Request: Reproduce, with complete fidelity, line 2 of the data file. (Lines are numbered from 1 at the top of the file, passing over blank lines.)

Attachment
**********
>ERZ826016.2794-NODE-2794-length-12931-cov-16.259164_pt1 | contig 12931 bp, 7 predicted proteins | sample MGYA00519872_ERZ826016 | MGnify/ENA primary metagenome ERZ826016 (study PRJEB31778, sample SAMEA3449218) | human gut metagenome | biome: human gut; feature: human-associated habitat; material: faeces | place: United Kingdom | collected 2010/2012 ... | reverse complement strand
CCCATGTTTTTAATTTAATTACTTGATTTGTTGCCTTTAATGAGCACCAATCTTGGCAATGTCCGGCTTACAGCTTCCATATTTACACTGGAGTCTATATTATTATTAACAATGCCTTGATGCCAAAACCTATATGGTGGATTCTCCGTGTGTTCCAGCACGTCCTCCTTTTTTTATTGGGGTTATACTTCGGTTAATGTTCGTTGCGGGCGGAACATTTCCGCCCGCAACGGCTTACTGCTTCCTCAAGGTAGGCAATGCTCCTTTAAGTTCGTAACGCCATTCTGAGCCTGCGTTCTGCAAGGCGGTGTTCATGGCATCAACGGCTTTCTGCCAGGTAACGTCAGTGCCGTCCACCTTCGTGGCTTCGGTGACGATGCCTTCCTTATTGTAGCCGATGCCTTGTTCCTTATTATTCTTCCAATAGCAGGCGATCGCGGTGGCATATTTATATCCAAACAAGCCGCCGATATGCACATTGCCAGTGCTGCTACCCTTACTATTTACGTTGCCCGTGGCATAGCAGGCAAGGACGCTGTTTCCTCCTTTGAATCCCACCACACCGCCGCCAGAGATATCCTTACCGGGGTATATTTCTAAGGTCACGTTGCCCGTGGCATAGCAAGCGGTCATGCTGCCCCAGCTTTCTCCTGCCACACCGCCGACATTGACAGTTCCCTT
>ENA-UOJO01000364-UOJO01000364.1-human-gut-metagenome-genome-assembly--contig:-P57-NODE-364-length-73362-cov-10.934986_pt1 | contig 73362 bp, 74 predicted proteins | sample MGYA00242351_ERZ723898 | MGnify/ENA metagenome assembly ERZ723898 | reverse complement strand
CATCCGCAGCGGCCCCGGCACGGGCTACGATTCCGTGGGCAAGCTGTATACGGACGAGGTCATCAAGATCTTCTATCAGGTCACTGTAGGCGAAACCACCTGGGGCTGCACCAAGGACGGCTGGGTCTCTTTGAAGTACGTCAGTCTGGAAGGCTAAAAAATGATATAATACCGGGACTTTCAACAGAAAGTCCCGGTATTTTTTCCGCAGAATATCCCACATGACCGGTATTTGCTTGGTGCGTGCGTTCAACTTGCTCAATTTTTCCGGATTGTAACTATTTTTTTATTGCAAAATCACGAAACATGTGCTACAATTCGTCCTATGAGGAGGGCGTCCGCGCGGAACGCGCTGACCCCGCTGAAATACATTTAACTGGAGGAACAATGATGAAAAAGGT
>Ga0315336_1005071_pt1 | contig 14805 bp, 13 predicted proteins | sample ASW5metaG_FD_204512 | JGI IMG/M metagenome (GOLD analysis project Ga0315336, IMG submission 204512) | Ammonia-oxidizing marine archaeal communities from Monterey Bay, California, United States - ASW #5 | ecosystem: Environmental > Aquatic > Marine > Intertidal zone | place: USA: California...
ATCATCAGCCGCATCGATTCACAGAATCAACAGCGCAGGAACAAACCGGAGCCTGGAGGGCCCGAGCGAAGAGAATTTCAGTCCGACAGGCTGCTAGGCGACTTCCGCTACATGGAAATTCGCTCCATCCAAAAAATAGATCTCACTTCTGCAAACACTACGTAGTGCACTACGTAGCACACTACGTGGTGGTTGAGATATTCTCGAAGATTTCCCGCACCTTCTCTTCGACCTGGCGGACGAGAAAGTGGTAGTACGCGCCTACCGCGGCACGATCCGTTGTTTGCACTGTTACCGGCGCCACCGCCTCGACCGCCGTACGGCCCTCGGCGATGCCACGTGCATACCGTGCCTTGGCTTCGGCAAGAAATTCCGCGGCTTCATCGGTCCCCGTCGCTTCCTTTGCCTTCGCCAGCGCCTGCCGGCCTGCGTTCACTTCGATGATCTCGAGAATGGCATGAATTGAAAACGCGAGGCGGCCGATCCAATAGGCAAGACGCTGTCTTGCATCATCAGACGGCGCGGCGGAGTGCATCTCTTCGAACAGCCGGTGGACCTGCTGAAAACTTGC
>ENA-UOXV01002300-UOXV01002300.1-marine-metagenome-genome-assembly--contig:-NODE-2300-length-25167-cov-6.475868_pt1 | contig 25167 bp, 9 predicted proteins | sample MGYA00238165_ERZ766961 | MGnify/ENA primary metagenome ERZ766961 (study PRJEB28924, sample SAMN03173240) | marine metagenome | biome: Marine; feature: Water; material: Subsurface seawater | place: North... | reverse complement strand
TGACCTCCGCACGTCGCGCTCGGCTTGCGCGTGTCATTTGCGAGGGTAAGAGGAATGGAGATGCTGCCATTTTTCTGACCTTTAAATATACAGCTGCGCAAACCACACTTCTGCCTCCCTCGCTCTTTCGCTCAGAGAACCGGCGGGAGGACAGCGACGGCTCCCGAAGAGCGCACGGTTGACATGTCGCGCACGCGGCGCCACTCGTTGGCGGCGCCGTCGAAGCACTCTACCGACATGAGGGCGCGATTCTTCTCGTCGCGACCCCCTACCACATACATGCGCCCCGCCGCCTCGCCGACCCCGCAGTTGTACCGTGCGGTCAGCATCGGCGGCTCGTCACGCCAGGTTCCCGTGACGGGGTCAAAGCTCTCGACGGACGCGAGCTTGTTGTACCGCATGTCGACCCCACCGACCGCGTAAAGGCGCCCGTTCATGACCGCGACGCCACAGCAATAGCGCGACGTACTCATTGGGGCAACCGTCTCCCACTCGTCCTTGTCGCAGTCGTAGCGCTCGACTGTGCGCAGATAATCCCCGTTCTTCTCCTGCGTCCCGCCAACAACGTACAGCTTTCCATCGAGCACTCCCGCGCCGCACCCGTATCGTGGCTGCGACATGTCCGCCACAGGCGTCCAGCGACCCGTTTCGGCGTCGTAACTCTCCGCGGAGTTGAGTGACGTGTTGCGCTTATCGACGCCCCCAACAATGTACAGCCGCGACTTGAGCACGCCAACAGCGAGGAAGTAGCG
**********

CCCATGTTTTTAATTTAATTACTTGATTTGTTGCCTTTAATGAGCACCAATCTTGGCAATGTCCGGCTTACAGCTTCCATATTTACACTGGAGTCTATATTATTATTAACAATGCCTTGATGCCAAAACCTATATGGTGGATTCTCCGTGTGTTCCAGCACGTCCTCCTTTTTTTATTGGGGTTATACTTCGGTTAATGTTCGTTGCGGGCGGAACATTTCCGCCCGCAACGGCTTACTGCTTCCTCAAGGTAGGCAATGCTCCTTTAAGTTCGTAACGCCATTCTGAGCCTGCGTTCTGCAAGGCGGTGTTCATGGCATCAACGGCTTTCTGCCAGGTAACGTCAGTGCCGTCCACCTTCGTGGCTTCGGTGACGATGCCTTCCTTATTGTAGCCGATGCCTTGTTCCTTATTATTCTTCCAATAGCAGGCGATCGCGGTGGCATATTTATATCCAAACAAGCCGCCGATATGCACATTGCCAGTGCTGCTACCCTTACTATTTACGTTGCCCGTGGCATAGCAGGCAAGGACGCTGTTTCCTCCTTTGAATCCCACCACACCGCCGCCAGAGATATCCTTACCGGGGTATATTTCTAAGGTCACGTTGCCCGTGGCATAGCAAGCGGTCATGCTGCCCCAGCTTTCTCCTGCCACACCGCCGACATTGACAGTTCCCTT